Airlifter of the Week: The definition of ‘multitasker’

U.S. Air Force Staff Sgt. Kelli Alvarez Cordoba, 86th Materiel Maintenance Squadron unit deployment manager, holds two coins at Ramstein Air Base, Oct. 29. As a UDM for the MMS, Alvarez oversees the deployment of more cargo than Airmen.

Staff Sgt. Kelli Alvarez Cordoba, 86th Materiel Maintenance Squadron unit deployment manager, was recognized as Airlifter of the Week for her incredible work as her unit’s ‘Swiss army knife’ at Ramstein Air Base, Oct. 30.

It takes hard work and dedication from all squadrons to keep the mission going at the Gateway to the World. Airmen may be tasked with duties outside their scope of work, especially when it comes to deployments.

Alvarez was recognized as Airlifter of the Week for her pivotal role as a unit deployment manager in pushing several missions, standardizing critical asset reporting procedures and supporting 17 other fields in generating three exercises, five temporary duties and an international quality assurance evaluation during worldwide COVID-19 responses.

“When it comes to being a UDM, a lot of others see it as you deploying people,” Alvarez said. “Granted, that is a regular UDM, but this is [the] MMS. We don’t deploy a lot of people because we deploy assets and cargo.”

This isn’t just a ‘once in a while’ job. Most of Alvarez’s time is spent gathering data for unit type codes from the subject matter experts (SMEs) of various squadrons.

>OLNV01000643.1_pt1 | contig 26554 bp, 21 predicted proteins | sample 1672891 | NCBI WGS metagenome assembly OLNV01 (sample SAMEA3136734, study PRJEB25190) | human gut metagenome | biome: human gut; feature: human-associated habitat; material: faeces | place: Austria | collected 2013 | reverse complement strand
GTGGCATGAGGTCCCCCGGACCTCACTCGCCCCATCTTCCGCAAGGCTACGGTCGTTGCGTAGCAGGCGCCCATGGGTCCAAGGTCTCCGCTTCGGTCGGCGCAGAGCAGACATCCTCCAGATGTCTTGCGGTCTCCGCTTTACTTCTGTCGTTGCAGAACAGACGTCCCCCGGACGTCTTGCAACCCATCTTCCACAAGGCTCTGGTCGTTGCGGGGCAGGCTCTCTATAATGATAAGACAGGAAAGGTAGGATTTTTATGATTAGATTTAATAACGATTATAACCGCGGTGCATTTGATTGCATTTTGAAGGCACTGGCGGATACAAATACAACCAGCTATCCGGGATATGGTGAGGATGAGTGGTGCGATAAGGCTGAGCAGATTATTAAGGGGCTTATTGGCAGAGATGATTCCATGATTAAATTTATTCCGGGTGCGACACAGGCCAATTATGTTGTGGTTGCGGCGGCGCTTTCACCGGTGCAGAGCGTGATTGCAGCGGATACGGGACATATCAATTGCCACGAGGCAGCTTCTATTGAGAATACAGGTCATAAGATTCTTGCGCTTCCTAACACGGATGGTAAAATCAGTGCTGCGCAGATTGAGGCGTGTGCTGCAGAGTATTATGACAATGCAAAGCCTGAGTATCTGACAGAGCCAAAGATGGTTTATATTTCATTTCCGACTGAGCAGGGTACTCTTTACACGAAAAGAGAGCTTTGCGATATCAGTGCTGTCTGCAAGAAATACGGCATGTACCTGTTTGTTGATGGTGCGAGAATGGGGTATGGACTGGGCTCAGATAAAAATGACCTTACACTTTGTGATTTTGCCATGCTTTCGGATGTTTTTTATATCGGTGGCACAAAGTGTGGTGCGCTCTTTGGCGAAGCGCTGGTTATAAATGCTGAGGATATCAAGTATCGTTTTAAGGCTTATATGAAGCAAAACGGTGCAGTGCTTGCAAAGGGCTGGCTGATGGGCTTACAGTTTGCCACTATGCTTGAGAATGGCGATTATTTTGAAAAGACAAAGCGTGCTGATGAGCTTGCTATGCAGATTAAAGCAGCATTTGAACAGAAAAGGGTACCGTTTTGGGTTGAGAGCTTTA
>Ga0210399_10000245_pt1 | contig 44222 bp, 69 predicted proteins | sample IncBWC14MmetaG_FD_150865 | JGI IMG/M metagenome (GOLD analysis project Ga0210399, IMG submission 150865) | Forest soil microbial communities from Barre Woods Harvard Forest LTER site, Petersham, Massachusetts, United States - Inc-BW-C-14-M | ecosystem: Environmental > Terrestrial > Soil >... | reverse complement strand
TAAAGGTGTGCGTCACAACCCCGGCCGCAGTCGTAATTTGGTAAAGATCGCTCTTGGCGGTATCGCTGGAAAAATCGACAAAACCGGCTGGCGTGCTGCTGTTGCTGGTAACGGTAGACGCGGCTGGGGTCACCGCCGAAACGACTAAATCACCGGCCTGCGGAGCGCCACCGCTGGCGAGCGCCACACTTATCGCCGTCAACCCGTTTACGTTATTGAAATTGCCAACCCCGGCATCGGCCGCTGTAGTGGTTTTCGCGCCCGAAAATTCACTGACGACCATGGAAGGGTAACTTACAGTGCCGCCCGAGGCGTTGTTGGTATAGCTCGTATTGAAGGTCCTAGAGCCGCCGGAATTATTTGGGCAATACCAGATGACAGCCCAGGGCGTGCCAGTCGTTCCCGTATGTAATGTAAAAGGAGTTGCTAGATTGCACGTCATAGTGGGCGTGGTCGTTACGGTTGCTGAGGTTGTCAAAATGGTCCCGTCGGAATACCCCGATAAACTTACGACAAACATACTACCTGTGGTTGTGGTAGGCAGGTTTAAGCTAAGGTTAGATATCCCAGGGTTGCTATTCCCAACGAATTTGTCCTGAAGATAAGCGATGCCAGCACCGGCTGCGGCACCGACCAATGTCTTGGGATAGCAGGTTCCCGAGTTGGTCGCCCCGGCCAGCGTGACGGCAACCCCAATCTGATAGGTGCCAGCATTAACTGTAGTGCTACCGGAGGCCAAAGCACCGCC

U.S. Air Force Staff Sgt. Kelli Alvarez Cordoba, 86th Materiel Maintenance Squadron unit deployment manager, speaks with Brig. Gen. Josh Olson, 86th Airlift Wing commander, and 86th AW Command Chief Master Sgt. Hope Skibitsky, at Ramstein Air Base, Oct. 29.

“We spend a lot of hours in a secure room, where we’re consistently trying to give the most up-to-date (information) through our program,” Alvarez explained. “We work along with our SMEs for civil engineering, fuels, vehicle management and now aerospace ground equipment, which takes a lot of time considering there are [thousands of assets] we have to update regularly.”

With their squadron being as small as it is, one can see the difficulties of being able to keep up with mission demands.

Despite the heavy workload, Alvarez wants to make it clear that teamwork is what drives their mission to success.


“Our squadron is only 40 people, so it’s not just them sitting here doing one job,” Alvarez said. “They also have to go on temporary duty to where they have their assets. They’re trying to juggle life, TDYs, being here to do their job, and still trying to give us updates on top of that. Endurance is just a really big factor in our job. It’s a squadron that has all the squadron functions, just with 40 people.”

Along with that, Alvarez and her team maintain everyone’s Individual Medical Readiness status, the emergency management program and their squadron’s training schedules.

Ramstein’s mission can be a lot to handle, so Alvarez reminds everyone to look after their mental health. She keeps her own resilience strong by keeping in touch with close friends, staying fit and being aware of her mental health.

“I genuinely just want everybody to be aware of their mental health,” Alvarez said. “The mission’s the mission, it’ll always be here. [However,] your life, your family and your time? You get one chance and it’s gone.”

If you or someone you know is experiencing depression, anxiety or any mental health issue, please reach out. Help is available.

Military Crisis Line
Europe: Call 00800 1273 8255 or DSN 118
U.S.: Call 1-800-273-8255 and Press 1